Taking a Long View of Kids Eating Local

For nearly 14 years, my wife and I have been thrilled that our four kids eat nearly anything we put on their plates. Granted, we aren’t overly adventurous with the meals we serve – for example, we’ve never served tripe or cow’s tongue – but the variety of what we cook is likely broader than average, as are the flavors, spices and combinations of foods.

So, coming into next week’s 2009 Eat Local Challenge, I assumed it would be a no brainer for the whole family to get behind it, even enthusiastically, assuming we didn’t have to completely give up chocolate or coffee, two showstoppers in my household.

Wrong.

It turns out that as kids get older (my oldest is 13 going on 21), this developing-a-mind-of-their-own thing kicks in. Dad wanting his family to participate in an important challenge becomes “It’s stupid.”

Ouch!

My reaction? Defensive at first. I was disappointed and a little hurt, since figuring out ways to proliferate sustainable food is how I spend my days. Upon further reflection I began to see inherent difficulties in making good everyday food decisions, especially for young people dealing with very real social pressures and fighting off the onslaught of sophisticated marketers hawking edible food-like substances. After years of taking for granted our success in getting our kids to regularly eat good food, it turns out the rules change as kids grow up, so it’s time to adapt.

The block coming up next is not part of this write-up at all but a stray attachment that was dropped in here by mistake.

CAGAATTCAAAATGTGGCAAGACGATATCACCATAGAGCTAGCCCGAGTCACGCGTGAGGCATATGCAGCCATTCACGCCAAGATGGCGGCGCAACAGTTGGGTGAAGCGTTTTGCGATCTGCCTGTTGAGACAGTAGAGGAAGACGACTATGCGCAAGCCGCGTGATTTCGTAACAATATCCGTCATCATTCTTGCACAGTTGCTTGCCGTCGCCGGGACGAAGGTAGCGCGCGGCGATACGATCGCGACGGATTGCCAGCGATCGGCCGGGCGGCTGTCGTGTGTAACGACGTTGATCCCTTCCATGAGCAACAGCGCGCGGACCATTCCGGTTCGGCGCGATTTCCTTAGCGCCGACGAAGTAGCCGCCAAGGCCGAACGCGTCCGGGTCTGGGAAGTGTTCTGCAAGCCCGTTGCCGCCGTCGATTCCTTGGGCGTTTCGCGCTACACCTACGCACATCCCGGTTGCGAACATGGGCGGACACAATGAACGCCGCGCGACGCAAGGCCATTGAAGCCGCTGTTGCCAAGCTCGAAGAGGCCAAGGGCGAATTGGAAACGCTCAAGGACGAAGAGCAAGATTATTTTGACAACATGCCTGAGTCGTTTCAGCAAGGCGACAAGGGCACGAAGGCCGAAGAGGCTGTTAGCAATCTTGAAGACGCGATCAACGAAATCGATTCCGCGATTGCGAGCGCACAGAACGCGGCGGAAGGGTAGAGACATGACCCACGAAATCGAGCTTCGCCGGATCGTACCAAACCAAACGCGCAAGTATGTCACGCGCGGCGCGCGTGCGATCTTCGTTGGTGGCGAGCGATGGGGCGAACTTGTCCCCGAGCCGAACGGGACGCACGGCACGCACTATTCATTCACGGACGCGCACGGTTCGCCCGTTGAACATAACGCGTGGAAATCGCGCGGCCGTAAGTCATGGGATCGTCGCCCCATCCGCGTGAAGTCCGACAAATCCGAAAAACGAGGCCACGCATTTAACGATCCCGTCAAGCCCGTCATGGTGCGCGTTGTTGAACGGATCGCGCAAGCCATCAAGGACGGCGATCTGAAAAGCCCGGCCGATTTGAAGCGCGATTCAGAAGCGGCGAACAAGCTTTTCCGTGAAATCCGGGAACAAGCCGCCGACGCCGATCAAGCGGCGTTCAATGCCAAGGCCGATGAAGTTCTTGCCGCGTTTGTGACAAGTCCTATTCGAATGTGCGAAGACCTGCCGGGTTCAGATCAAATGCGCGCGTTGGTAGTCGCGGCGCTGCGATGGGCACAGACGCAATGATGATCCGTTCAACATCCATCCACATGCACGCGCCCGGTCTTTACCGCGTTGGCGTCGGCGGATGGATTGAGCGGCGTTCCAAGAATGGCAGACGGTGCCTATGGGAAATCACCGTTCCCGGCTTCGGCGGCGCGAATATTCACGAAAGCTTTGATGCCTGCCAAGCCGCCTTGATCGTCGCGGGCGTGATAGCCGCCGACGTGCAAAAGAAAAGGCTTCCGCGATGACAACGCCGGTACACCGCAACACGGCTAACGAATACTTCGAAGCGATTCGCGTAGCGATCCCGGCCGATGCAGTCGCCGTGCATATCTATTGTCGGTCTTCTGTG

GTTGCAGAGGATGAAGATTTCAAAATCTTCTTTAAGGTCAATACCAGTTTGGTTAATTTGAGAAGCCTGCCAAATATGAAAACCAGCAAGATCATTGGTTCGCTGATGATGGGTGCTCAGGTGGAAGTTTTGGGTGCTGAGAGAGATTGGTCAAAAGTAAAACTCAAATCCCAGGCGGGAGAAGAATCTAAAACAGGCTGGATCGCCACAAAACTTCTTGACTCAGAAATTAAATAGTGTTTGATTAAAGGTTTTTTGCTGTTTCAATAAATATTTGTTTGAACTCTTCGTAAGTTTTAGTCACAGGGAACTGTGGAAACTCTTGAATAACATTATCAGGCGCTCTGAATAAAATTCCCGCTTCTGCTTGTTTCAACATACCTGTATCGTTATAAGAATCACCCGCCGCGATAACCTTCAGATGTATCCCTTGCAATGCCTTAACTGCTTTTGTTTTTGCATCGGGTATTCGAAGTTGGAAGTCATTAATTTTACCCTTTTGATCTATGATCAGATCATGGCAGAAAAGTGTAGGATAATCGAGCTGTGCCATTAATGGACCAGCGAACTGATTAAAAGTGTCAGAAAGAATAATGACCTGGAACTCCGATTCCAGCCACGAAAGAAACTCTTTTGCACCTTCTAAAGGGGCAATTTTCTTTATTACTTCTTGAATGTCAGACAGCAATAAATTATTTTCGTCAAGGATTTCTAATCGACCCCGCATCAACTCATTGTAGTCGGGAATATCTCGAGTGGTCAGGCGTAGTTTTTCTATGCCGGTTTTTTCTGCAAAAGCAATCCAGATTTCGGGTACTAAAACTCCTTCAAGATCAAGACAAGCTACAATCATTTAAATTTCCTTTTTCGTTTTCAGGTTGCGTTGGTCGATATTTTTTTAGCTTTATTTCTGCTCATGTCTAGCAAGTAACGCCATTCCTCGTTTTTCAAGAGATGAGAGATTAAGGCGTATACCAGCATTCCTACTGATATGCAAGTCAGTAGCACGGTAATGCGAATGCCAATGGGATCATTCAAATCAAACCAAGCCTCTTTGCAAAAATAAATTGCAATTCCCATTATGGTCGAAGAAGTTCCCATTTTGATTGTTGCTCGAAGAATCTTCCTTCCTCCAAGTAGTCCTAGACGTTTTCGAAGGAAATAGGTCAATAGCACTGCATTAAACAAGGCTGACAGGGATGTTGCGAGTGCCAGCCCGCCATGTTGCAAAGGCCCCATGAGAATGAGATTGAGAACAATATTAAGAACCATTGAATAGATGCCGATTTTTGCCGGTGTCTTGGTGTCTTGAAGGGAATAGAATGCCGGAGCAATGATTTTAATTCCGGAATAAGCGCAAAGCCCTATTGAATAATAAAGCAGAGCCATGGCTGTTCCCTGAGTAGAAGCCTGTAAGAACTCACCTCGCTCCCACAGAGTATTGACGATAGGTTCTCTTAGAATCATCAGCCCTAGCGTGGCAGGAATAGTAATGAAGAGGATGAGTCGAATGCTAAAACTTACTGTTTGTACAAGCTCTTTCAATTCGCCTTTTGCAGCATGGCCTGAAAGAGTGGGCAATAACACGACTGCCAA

Thanks to the Eat Local Challenge, I will no longer assume kids automatically value what we have worked hard to instill in them about food, e.g., supporting local farmers; enriching regional food economies; consuming healthy, flavorful, nutritious food; etc. I expect most kids will realize these things in the long run, but first many of them may need to figure this out on their own.

For my wife and me, as well as many other families taking part in the Eat Local Challenge, there will likely be “disagreements” with our kids over the food we eat. Rather than fight with them about the importance of eating locally, I’m resolved to take a different approach.

Compromise.

Give them choices. Encourage them to participate. Take them shopping and let them pick out some local foods that appeal to them. Let them define “local” if that helps them get engaged. Just don’t force the issue. And positively support the actions they take. If they want to rebel for a week, let them, since it would be a shame to have even one young person end up resisting eating local because their dad thought it was so important.

Food (hopefully local) for thought…

5 responses to “Taking a Long View of Kids Eating Local

  1. You are SO right. We try to encourage our kids (our 6 range in age from 29 to 9) to join us in our “causes” because their passionate youth brings much to the table. But forcing it makes for a long week for both them and us.

    We will be spending next week searching out local chocolate and coffee (research this week saves the mornings next week!) and other treats, and celebrating each meal we can concoct from local-only foods. But if a teen really just doesn’t want to participate, that’s cool. Maybe the “celebration” factor will win over a reluctant grump.

  2. Great post, Rob. I’m of the mind that these kinds of lessons and habits sink in over time, and that there’s nothing quite like a homemade meal. My kids may resist local and organic food purely because it’s what their parents prefer – but they can taste the difference between real food and edible food-like substances, and when we’re not looking, they often opt for the good stuff.

  3. Pingback: Day 1 – Refrigerator & Pantry Stocked for Local Eating Challenge « Every Kitchen Table

  4. Pingback: 10 Joys of Eating Locally: Rob Smart At His Best | Farm To Table

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